Think of it this way: the Greek government cannot announce a policy of leaving the euro — and I’m sure it has no intention of doing that. But at this point it’s all too easy to imagine a default on debt, triggering a crisis of confidence, which forces the government to impose a banking holiday — and at that point the logic of hanging on to the common currency come hell or high water becomes a lot less compelling.

    And if Greece is in effect forced out of the euro, what happens to other shaky members?

    I think I’ll go hide under the table now.

  • Greenflag

    mack ,

    ‘I think I’ll go hide under the table now.’

    I believe that is Joe Canucks favourite response whenever Pete Baker posts one of his more terrifying videos of the possibility of the entire earth being gamma rayed instantaneously or pulsared out of the universe 😉

    On reflection I think JC’s hideaway was/is under his bed somewhere in deepest Canada 😉

    But even there he’ll not be safe from the reach of the shaky handed ouzo swillers 😉

    Of further reflection was it not the Greeks who conceived this ‘democracy ‘ business way back when the Germans Brits and Irish were clothed in animal skins ?

    Who was it who said ‘Beware the Greeks when they bring gifts ‘?

  • John East Belfast

    Mack

    I still think a lot of people are under estimating the financial complexity and assocaited risks therewith of leaving the Euro.
    You just cant cash your chips in and walk away.

    There would be a massive flight of money out of a country to exchange Euros for any other currency at a rate more favourable than what your own currency will be as soon as signals of an exit arose.

    Also as a side issue all those people who bought holiday homes in Greece, Portugal and Spain are going to get stuffed – ie your Foreign asset will plummet in value and even if you had hedged it with a loan that loan is probably Euros and you wont be able to exchange Euro liabilities that easily – especially if you raised the loan in a non Greek, Spanish or Portuguese bank.

    The implications of the Euro galling apart are immense – I really cant see it happening.
    If the banking collapse was consdired too big to fail so will the Euro IMHO

  • John Joe

    Behind a lot of this are some of the ropey practices that got us in the credit crisis in the first place. Greek bonds and being short sold to get a run on them (which worked as they have been downgraded to junk status). Supposedly the same international financiers are hoping to now get a run on Portugese bonds and see if they can do the same. The objective being to buy low before an EU bailout package is resolved. Keeping pressure on the markets is meant to defer the bailout.
    Nice to see that no-one learnt anything from the credit crisis. Until we look at the mechanisms by which global finance operates and make some attempt to contain them (for instance make short-selling illegal – you should only be able to sell shares that you own!), there is no prospect of financial stability anywhere.

  • Mack

    John Joe –

    Making short-selling illegal is a terrible idea. The Irish property bubble was able to grow to such extremes in part because it isn’t possible to short-sell property (i.e. to make a counter-veiling move against the prevailing madness that property prices can only go up). Robert Shiller (US Keynesian-liberal, as opposed to neo-liberal) has suggested creating a market place where homeowners and investors can short property would help dampen future property bubbles and prevent a repeat of the sub-prime crisis.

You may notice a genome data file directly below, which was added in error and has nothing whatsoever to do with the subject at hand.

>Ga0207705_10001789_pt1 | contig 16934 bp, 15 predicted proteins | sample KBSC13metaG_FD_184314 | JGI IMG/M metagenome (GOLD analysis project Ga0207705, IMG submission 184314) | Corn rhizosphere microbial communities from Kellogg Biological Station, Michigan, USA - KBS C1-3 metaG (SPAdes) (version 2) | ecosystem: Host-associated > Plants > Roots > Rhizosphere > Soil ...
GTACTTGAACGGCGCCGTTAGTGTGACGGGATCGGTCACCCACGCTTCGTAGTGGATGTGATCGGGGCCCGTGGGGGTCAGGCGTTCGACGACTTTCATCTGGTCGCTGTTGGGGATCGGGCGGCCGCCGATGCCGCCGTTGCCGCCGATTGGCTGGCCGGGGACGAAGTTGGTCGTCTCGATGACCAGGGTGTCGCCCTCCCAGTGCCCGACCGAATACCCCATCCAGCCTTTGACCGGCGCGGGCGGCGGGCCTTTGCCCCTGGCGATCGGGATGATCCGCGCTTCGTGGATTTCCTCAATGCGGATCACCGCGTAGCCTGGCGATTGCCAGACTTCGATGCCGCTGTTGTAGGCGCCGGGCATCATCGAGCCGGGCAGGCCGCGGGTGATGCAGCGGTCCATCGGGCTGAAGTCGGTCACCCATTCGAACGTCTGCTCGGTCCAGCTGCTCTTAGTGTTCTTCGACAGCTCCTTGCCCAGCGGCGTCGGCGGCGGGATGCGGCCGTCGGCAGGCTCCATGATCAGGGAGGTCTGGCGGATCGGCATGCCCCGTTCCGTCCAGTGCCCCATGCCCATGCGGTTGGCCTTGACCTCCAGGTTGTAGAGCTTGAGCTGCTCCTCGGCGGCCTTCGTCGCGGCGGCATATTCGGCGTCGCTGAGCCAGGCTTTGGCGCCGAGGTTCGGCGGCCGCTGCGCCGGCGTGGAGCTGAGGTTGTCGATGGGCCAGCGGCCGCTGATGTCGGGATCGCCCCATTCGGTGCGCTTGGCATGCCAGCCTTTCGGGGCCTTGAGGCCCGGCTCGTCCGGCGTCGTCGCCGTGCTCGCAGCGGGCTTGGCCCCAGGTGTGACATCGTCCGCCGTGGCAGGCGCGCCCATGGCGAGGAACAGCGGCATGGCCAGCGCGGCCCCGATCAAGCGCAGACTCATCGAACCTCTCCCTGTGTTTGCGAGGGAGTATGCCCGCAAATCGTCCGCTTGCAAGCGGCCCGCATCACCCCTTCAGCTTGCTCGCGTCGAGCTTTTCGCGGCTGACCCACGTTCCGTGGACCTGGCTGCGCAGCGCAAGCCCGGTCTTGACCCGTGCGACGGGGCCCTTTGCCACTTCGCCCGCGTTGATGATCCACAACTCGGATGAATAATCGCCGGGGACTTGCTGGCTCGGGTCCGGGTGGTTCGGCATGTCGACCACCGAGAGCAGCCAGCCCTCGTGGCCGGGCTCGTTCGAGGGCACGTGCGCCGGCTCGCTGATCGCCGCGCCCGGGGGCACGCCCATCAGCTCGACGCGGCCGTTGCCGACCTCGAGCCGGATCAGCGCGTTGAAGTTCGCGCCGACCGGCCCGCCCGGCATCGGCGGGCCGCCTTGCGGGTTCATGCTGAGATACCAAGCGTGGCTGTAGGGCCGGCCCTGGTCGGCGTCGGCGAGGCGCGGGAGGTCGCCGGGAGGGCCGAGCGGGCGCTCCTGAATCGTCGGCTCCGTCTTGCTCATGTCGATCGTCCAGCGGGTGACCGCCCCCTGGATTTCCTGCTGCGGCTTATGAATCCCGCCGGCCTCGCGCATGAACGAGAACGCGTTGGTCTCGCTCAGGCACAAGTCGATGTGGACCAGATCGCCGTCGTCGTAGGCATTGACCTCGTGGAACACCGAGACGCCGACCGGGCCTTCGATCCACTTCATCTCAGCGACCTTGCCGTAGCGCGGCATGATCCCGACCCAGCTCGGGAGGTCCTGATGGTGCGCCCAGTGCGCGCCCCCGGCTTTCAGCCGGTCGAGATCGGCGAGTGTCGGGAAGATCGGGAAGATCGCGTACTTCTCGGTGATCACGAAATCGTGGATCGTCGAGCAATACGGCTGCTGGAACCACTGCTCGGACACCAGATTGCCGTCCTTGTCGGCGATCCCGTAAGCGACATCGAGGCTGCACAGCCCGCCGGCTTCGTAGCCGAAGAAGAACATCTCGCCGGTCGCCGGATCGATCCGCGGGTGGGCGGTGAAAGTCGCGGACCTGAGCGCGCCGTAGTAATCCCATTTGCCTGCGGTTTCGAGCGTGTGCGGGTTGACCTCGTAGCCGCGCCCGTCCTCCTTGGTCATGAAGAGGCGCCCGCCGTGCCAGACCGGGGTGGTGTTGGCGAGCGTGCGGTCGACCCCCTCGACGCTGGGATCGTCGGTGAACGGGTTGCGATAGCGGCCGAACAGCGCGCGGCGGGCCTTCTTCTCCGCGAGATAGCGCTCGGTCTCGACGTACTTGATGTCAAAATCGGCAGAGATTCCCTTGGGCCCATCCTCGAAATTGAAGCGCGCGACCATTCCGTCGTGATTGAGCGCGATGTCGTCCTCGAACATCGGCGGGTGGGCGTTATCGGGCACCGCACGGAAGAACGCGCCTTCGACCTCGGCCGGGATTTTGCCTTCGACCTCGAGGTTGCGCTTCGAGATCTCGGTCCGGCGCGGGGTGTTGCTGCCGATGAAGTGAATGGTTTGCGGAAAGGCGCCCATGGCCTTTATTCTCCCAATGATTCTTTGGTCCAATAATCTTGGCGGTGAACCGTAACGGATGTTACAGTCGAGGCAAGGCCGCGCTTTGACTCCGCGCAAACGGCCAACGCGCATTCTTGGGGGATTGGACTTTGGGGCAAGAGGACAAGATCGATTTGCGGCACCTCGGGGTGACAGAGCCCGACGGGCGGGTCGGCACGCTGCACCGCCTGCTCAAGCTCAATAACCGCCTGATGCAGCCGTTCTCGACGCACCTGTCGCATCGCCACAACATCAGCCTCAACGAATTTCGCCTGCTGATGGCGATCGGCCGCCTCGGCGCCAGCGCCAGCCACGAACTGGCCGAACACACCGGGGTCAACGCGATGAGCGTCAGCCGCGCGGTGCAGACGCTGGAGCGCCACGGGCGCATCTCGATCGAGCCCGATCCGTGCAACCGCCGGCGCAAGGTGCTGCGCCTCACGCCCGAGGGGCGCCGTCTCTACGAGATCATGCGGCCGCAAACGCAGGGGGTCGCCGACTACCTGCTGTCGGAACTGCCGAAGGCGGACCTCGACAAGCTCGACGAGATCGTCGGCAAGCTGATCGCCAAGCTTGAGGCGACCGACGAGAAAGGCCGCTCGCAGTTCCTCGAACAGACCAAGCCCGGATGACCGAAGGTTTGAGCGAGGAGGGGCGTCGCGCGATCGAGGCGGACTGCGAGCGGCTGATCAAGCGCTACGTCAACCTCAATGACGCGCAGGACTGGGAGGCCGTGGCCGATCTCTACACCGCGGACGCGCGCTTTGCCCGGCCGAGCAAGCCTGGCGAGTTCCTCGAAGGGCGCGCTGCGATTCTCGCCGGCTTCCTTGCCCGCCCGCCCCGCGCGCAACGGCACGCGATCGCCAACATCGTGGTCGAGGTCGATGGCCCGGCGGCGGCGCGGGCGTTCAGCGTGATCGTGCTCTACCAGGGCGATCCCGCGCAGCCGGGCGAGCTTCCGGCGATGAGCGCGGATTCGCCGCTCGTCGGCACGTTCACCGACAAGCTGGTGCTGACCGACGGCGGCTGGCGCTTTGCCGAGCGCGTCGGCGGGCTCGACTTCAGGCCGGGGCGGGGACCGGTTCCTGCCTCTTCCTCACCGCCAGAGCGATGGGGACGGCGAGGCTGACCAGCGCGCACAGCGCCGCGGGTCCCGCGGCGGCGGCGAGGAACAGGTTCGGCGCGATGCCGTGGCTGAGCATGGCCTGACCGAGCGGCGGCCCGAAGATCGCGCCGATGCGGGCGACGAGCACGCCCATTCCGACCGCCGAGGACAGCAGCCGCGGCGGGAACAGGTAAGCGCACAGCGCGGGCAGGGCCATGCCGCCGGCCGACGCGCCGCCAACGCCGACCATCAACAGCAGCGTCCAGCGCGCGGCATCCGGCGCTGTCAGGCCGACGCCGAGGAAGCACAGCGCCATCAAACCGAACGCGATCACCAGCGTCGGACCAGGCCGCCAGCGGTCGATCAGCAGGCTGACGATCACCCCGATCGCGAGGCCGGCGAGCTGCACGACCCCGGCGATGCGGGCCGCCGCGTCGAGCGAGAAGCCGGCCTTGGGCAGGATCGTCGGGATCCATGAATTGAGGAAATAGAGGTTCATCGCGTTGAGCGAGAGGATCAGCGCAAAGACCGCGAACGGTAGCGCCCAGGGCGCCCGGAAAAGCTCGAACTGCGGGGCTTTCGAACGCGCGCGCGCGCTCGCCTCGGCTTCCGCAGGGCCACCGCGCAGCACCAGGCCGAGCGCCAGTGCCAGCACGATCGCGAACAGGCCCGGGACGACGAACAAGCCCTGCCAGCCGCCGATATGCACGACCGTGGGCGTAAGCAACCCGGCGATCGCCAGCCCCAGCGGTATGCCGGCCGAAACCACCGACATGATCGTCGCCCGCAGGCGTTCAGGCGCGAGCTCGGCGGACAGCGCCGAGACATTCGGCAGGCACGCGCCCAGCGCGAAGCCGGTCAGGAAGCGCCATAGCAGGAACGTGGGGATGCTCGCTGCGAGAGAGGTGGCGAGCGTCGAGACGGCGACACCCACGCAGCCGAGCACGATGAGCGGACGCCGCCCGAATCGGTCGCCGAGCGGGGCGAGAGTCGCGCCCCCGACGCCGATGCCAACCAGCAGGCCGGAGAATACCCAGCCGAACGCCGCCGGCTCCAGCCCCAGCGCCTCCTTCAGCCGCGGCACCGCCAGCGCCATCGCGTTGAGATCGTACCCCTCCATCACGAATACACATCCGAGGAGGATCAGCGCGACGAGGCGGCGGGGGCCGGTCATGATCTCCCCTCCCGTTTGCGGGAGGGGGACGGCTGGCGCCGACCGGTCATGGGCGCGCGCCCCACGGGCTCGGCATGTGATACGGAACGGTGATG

Some hedge-funds were able to profit from short-selling bonds, only because they weren’t matched on the other side of the trade by enthusiastic buyers- it’s inherently risky as there is no limit to what they can lose if prices rise, and they get hammered by margin calls, and worse a short-squeeze when trying to unwind their positions. You could have the same situation evolve, over a longer period of time, when the imbalances have grown much larger, simply by having an excess of owner-sellers over buyers. This is what happened in the Irish property bubble. We would have been much better off had that burst in 2001 rather than 2006-2007!

    The investment bankers wanted short-selling banned when hedge funds and the like were helping drive their share prices down. With hindsight, it’s pretty clear the hedge funds were right. Would we have been better off if the investment bankers were allowed to continue to on their merry way for a few more years of selling sub-prime CDOs? I doubt it..

    It mightn’t seem like it now, but bringing sovereign debt issues and fiscal imbalances to a head before they grow into unhandleable proportions is a good thing (let’s hope we’re not past that point already!)..

  • Driftwood
  • John Joe

    Now Mack – thats almost a sleight of hand trick – property bubbles are created by cheap credit and soft lending, not being unable to short-sell property. There is an untouchable core of financial trading that argues that everything should be subordinate to the market. Currenly that includes meaningful Greek soverignty. Maybe we have passed the end of history (I don’t agree), but surely the only response to the credit crisis should have been global regulation, even as a short term measure, to promote stability.
    The Irish property market would have burst long before if weren’t for that tent at the Galway Races…

  • Mack

    John Joe –

    You do understand the difference between the preventing something (or even simply mitigating some of the negative effects) and causing it, right?

    Had investors been able to short-sell Irish property it is unlikely the bubble would have reached the proportions it did.

    By banning short-selling you would be forcing people into holding only long only positions in assets – i.e. the sole position they could take would be a position on the asset rising. Imbalances can build to even greater extent in markets without short-selling.

  • Mack

    FWIW – The ECB could prevent any speculative attacks by short-sellers on European bonds by changing collateral rules or simply purchasing the bonds themselves..

  • Mack

    This is worth a watch – how a hedge fund used Naked Short Selling to time the crash of Bear Sterns and profit from it..

    http://antisocialmedia.net/short-selling-hedge-funds-and-the-global-economic-meltdown/

  • Mack

    Also following these principles would be superior to banning short-sales

    http://www.fooledbyrandomness.com/tenprinciples.pdf